AMY GOODMAN: Yanar Mohammed, I want to thank you for being with us, president of the Organization of Women’s Freedom in Iraq. And, of course, we’ll speak to you when you’re in Iraq, as well.

Interview d’Amjad Ali

21 mai 2010

Amjad Ali, un des porte-paroles du Congrès des libertés en Irak (IFC), est interviewé dans l’émission d’aujourd’hui sur Realnews (en anglais):

Transcription:

PAUL JAY, TRNN: Welcome to The Real News Network. I’m Paul Jay in Toronto. And in the days following the Iraqi elections, the fight over who will be prime minister continues. Now joining us to help us understand the struggle further his Amjad Ali. He’s the international representative for the Iraqi Freedom Congress. Thanks for joining us.

AMJAD ALI, IRAQ FREEDOM CONGRESS: Thank you.

JAY: And you also represent a coalition of Iraqi unions abroad as well.

ALI: That’s right.

JAY: So tell us about the Iraqi Freedom Congress, first of all. What is it and how did it come into being?

ALI: Iraq Freedom Congress is an organization, it’s an umbrella organization, formed in 2005 because of the issues in Iraq. The religious groups and religious parties and nationalist parties were fighting over power, who wanted to divide people according to their national or ethnic background or religious background. We decided in Iraq Freedom Congress to establish an organization, an umbrella organization that bring people together to be another part of the society that denounce all ethnic divisions and religious divisions.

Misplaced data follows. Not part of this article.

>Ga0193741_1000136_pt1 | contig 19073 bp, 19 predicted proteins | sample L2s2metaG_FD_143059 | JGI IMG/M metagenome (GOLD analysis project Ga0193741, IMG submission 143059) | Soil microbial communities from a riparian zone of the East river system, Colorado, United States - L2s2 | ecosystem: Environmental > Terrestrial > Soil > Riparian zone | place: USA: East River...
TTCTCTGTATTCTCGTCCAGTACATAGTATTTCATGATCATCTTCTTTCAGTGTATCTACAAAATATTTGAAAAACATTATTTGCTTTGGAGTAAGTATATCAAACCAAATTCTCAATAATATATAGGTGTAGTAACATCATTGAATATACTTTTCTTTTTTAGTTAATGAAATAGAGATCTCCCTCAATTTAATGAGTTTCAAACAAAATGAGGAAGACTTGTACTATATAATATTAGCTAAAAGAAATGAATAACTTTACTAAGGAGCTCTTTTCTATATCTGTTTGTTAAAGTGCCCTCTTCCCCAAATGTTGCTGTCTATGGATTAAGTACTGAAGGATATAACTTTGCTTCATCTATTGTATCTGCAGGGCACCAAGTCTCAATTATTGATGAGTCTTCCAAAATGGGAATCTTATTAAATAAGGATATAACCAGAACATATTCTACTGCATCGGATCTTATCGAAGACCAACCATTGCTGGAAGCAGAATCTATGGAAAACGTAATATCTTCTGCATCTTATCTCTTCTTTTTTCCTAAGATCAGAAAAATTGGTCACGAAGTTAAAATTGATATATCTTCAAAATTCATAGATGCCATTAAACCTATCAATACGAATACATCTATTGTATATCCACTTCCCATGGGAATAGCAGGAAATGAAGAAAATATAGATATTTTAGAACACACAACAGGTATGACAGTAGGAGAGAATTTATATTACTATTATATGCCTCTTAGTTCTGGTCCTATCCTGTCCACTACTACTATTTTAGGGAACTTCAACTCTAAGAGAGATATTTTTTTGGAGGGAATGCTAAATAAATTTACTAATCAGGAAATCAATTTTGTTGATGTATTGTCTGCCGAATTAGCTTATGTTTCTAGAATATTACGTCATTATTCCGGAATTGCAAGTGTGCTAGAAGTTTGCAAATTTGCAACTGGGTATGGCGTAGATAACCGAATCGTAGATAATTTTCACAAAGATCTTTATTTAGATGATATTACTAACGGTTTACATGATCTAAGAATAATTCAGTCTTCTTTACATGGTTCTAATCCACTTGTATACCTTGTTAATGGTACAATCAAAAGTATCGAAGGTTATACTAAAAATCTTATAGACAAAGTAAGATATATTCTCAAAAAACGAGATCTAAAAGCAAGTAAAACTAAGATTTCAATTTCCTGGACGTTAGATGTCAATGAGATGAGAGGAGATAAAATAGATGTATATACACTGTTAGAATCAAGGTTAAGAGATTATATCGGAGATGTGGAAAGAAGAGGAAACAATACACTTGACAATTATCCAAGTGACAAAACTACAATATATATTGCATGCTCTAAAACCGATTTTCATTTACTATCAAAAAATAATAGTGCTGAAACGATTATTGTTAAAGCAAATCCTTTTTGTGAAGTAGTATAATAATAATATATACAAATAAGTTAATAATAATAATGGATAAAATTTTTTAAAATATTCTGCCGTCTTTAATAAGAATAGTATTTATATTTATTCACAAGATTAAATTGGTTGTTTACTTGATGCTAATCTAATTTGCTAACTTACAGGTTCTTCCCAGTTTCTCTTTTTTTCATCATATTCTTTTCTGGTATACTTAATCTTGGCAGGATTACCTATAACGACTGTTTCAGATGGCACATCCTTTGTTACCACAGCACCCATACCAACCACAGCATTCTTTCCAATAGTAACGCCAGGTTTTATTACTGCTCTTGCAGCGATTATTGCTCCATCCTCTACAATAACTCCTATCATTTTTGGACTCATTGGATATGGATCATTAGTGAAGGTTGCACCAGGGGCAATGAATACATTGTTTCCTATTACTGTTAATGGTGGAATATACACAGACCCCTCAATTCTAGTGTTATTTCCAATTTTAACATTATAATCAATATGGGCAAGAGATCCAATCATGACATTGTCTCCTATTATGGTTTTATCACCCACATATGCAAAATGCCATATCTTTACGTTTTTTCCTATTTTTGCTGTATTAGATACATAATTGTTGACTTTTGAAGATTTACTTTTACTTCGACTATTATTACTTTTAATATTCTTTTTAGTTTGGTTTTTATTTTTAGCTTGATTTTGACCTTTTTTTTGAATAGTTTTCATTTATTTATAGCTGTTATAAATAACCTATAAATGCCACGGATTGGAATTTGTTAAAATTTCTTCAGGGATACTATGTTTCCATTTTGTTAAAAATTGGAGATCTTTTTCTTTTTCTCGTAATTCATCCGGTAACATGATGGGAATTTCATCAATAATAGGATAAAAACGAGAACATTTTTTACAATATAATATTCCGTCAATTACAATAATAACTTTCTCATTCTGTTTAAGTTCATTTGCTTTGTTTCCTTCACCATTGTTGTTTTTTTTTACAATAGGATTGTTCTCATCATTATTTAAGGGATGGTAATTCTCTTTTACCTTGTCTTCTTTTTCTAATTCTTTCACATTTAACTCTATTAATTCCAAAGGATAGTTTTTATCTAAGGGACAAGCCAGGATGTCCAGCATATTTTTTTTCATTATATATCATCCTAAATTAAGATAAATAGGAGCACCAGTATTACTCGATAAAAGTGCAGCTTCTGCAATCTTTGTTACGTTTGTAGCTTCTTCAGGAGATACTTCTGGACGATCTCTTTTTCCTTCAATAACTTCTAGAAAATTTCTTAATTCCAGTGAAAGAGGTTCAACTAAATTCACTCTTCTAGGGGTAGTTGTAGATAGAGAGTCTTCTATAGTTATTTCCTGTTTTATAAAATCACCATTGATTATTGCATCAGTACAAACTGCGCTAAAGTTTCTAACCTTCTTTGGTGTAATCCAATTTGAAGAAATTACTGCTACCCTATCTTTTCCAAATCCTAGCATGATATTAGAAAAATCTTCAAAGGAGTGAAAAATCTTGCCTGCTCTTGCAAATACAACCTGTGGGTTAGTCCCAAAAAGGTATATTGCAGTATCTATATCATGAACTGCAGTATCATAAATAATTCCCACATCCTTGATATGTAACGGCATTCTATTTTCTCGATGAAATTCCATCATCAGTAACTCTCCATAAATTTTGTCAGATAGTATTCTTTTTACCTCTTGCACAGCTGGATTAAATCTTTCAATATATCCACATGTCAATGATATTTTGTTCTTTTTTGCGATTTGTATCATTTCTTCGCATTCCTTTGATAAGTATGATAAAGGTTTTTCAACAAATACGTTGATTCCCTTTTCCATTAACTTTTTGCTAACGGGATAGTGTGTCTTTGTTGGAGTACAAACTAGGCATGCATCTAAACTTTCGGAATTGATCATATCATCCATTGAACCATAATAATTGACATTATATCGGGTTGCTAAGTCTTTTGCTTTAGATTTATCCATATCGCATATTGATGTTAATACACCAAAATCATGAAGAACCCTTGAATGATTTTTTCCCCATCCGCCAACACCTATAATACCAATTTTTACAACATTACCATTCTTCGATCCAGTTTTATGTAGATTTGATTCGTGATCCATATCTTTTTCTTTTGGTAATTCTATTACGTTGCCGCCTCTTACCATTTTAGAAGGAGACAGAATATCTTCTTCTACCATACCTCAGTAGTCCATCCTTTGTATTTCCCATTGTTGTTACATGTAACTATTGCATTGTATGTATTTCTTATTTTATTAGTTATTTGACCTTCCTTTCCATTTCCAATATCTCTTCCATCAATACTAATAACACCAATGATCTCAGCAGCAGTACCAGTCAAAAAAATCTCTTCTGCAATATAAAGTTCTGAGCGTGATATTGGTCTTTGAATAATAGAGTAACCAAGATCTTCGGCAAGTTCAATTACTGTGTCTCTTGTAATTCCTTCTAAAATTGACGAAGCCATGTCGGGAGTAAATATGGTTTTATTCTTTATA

JAY: It’s nonsectarian? It’s Shia, it’s Kurdish, it’s Sunni?

ALI: It’s nonsectarian. We have everyone involved into Iraq Freedom Congress—Muslims, Christians, Yazidis, [inaudible] These are the minority religions there. We do have Shiites, Sunnis, we have Kurds, we have Arabs, we have Turks, and all these [inaudible]

JAY: And what are some of the organizations that are members?

ALI: We do have the General Federation of Worker Councils. This is a major part of the backbone of it. We have the—.

JAY: Which involves which unions?ALI: Unions of rail workers, part of oil workers, part of electricity workers, construction workers, teacher unions, all these people, they are involved into Iraq Freedom Congress.JAY: And roughly the numbers of the Freedom Congress, total numbers of people involved.

ALI: We don’t have a fixed or an exact number, but it goes from 50,0000 to 60,000 members.

JAY: So in the recent elections, what did the Freedom Congress think of the elections, and what does the Freedom Congress think of the results?